While there are only about two onions worth eating, I can chop the greens of my ‘reject’ onions and use them in the same way one would use green onions (scallions).  They have a mild, oniony flavor.

Every time that I try some thing new in the garden, I learn something.

I have learned since then that many of my fellow area gardeners, have had similar disappointments when growing bulb onions.  

However, there is one variety that many have told me they have had some good results growing.  It is called ‘Texas Sweet’.

So, next fall, I will be growing ‘Texas Sweet’ onions.


In the meantime, I will keep my remaining onions in the ground and enjoy their beautiful flowers.


**Check back soon for a fabulous giveaway that I will be doing where you can win a great TroyBilt tool that has many uses.  I have been having so much fun with mine.  

*********************

I haven’t mentioned how my daughter, Rachele, has been doing while in basic training for the Navy.

It has been much harder than she expected.  She has had some injuries to deal with and a cold that has been present much of her time in basic training.

She has been homesick, but as her time in basic training has progressed, we sense her toughness and determination to get through.

On the home front, the first few weeks were very hard because we missed her so much.  But, as time passed, we have adjusted to her absence although we miss her terribly.

What has been so hard is the fact that our main way of communicating with her is by letter.  She only gets to send us one letter a week.

Phone calls are sporadic and you never know when they will come.  It has been 3 weeks since we last talked to her on the phone.

I cannot wait for her to graduate from basic training and will be flying out to Chicago soon to see her become a sailor.  We will have one day with her before she flies out to her ‘school’ where she will learn her specialty.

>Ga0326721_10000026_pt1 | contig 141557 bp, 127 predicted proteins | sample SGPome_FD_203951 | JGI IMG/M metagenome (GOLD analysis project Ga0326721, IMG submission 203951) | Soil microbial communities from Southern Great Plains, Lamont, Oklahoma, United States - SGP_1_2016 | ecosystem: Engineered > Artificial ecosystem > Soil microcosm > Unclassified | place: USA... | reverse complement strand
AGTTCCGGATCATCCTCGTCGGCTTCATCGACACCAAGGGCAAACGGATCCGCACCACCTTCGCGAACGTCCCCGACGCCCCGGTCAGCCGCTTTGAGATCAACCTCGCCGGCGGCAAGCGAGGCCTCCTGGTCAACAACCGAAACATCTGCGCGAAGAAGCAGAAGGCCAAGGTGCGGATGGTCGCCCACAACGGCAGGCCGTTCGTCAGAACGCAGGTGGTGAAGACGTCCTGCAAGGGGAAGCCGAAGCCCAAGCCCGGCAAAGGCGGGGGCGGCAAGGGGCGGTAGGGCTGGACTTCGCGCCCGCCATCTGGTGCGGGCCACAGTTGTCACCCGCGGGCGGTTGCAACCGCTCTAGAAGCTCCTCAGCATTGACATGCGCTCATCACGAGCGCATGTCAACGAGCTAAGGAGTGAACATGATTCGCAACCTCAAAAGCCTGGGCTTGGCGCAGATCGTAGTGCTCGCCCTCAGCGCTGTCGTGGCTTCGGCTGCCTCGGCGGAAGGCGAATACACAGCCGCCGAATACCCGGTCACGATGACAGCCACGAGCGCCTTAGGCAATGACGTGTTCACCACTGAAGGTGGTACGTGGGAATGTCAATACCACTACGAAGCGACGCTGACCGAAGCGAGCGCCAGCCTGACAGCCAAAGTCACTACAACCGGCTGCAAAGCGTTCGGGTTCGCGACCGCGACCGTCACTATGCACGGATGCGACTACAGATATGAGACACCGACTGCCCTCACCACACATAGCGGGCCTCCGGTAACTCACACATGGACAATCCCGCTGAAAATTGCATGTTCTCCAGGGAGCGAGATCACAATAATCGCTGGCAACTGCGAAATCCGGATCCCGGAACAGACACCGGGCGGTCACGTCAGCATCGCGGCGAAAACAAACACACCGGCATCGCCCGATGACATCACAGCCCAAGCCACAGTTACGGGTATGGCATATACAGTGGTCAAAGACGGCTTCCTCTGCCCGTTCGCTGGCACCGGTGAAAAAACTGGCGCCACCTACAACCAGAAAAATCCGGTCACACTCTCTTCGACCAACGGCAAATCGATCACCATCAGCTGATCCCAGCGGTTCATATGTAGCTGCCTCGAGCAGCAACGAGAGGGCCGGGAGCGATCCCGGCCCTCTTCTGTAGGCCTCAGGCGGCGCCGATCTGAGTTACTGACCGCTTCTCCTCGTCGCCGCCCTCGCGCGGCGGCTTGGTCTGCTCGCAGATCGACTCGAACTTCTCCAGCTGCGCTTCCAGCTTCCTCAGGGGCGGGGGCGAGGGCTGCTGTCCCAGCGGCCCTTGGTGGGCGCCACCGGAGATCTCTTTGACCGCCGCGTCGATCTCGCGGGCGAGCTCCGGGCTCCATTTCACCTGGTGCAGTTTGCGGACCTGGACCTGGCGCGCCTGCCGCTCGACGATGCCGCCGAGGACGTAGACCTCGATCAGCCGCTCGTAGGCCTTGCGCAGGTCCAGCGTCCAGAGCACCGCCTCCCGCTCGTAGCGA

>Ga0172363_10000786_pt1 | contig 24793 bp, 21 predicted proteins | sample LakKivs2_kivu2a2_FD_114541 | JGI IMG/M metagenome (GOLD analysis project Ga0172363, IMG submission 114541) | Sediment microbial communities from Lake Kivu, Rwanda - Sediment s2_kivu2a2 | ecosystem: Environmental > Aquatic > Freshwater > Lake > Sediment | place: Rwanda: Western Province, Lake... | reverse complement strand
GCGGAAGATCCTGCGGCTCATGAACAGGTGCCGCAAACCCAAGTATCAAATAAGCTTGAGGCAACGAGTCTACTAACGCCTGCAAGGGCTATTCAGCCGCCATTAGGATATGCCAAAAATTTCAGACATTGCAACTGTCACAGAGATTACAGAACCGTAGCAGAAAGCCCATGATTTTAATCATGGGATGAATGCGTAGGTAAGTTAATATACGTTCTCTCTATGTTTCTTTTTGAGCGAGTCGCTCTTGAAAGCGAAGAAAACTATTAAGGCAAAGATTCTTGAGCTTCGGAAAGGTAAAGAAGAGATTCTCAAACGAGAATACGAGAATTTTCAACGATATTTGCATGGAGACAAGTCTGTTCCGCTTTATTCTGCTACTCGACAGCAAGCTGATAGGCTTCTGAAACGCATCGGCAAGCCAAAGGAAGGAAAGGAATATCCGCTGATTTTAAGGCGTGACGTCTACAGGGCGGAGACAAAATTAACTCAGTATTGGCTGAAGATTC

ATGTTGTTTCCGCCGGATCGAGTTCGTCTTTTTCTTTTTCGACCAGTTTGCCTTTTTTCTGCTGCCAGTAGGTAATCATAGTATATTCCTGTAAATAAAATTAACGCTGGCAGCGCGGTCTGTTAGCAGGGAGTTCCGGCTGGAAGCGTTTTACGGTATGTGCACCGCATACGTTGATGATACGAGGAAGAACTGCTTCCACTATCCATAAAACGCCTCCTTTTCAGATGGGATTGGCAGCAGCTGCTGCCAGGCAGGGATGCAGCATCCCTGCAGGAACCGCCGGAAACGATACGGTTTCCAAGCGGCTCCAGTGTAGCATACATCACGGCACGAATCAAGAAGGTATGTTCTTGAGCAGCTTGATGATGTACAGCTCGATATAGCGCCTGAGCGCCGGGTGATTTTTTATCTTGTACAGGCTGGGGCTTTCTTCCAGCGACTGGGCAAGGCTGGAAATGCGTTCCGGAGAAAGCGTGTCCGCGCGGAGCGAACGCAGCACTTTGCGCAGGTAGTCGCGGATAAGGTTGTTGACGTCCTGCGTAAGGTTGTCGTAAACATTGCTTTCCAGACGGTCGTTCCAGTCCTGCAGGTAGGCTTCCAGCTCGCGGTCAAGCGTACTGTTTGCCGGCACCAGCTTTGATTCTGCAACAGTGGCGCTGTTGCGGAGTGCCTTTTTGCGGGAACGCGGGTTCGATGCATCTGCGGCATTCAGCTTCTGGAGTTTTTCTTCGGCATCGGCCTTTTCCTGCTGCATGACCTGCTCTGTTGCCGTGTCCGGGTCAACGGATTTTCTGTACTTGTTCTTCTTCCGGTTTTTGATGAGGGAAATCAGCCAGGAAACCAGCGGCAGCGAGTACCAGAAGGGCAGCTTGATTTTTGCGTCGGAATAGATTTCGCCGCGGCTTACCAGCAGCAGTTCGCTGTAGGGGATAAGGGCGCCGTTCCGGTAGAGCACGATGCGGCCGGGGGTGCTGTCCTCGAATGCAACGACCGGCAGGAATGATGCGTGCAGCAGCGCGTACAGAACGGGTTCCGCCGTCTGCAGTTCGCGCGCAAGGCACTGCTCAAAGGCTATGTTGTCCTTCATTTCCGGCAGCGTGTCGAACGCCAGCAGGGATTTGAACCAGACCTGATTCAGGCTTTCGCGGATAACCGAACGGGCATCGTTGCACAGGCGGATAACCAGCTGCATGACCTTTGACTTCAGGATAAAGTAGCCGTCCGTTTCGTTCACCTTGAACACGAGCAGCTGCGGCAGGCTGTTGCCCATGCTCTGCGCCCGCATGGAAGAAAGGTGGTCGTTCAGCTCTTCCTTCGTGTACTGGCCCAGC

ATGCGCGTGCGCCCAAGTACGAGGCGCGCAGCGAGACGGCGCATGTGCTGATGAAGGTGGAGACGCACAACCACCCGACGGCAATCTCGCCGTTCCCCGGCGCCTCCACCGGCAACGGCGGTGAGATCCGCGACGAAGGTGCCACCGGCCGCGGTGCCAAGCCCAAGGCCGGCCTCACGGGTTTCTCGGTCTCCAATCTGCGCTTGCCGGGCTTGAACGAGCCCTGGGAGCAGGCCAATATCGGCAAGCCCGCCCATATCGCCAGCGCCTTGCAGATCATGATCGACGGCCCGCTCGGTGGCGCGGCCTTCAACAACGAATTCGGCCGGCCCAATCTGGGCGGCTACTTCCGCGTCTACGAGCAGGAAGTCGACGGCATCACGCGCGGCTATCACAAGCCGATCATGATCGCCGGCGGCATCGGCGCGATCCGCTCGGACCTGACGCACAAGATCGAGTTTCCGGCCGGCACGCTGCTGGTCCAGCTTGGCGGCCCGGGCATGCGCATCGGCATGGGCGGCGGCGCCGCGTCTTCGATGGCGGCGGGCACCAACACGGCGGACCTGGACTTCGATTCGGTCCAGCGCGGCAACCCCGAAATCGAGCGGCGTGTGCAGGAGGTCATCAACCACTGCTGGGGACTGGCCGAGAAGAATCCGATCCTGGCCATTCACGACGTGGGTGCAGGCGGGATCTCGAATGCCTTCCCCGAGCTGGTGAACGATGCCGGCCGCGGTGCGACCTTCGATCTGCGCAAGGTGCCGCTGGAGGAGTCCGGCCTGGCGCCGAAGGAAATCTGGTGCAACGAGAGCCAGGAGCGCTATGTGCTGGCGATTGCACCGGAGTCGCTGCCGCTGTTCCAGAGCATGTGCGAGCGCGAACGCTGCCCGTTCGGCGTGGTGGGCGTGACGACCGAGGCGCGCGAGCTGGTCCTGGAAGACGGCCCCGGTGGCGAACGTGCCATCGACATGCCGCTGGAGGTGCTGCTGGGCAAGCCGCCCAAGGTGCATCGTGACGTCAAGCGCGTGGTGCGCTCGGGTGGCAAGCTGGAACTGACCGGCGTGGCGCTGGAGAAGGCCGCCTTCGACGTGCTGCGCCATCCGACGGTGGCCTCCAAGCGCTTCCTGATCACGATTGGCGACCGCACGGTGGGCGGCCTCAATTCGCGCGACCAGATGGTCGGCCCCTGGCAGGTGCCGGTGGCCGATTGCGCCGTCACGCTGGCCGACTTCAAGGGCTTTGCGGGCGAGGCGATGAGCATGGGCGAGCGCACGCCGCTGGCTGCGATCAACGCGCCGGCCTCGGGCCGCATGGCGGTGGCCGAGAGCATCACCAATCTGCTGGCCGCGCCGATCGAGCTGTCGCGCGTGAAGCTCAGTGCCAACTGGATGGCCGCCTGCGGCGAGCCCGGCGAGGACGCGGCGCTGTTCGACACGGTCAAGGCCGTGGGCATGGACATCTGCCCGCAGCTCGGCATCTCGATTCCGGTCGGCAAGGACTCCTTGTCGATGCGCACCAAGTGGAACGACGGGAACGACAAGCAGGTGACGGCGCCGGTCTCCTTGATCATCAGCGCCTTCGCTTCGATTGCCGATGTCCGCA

Please keep her in your prayers as she is going through her last tests that she must pass.

Thank you!


With warming temperatures, many of us begin to think about changing out our cool-season annual flowers for plants that can take the heat of summer.


Last week, I gave a potting demonstration for attendees of a local home tour.  


The pots were then to be raffled off.

I planned on creating two succulent pots and one using a combination of perennials and annual flowers.


My daughter, Rachele, came with me to help carry the bags of soil, pots, plants, etc.

It was also an opportunity to spend time together before she left for the Navy.

There were to be two different potting demonstrations.  I created one succulent pot ahead of time…


This container has pink-flowering Crown of Thorns, tall Lady’s Slipper, Variegated Elephant’s Food and a gray-colored cactus.

I like to create container plantings with a tall plant for vertical interest.  The Crown of Thorns provides striking floral color.  The Elephant’s Food will trail over the edge of the pot as it grows, which adds texture and softens the container’s lines.  

Lastly, the gray-colored cactus (I admit that I don’t know what kind it is), adds great color contrast with its gray/blue color.

Soon, it was time for the first demonstration.  My daughter took photos of me talking.  The lighting is terrible because I was in the shade and behind me was the sun, but you can still see what I was doing.

Looking down at my notes.  Can you tell  I use my hands when I talk?

Planting the orange Calendula.
Adding Purple Verbena and filling the spaces with Celosia.
I just need a bit more Celosia in the front, don’t you think?

For this container, the tall vertical interest comes from Mexican Feather Grass.  The bright color is from the Calendula.  The trailing plant is Purple Verbena and gray Lavender provides the color contrast.

I used Celosia to fill in the empty spaces.  I was pretty happy with how it turned out.

When planning on what plant combinations will look good in a container, I simply arrange the plants, while they are still in their containers at the nursery.


Now it was time for planting the second succulent pot.

First, adding the Elephant’s Food.

Ever wonder how to plant a cactus without getting pricked?


An old towel, folded into quarters (4 layers thick) works great.  I covered the top of the Golden Barrel Cactus with the towel as I turned it over to plant.  The towel came off easily once I was finished.

Newspaper is also helpful in planting cactus.

Almost done…


Finished!

The Blue Elf Aloe provides the height for this planting combination.  Elephant’s Food will grow to trail over the side.  The Golden Barrel cactus adds color contrast with its round shape and yellow spines.  Ice plant with brightly-colored red flowers adds a needed splash of color.


The pots each went to good homes and raised money for future community projects.

Do you like growing plants in containers?  

Or maybe, you haven’t tried before.

Well, it’s not difficult.  Come back for a visit in a couple of days and I’ll share with you my container guidelines.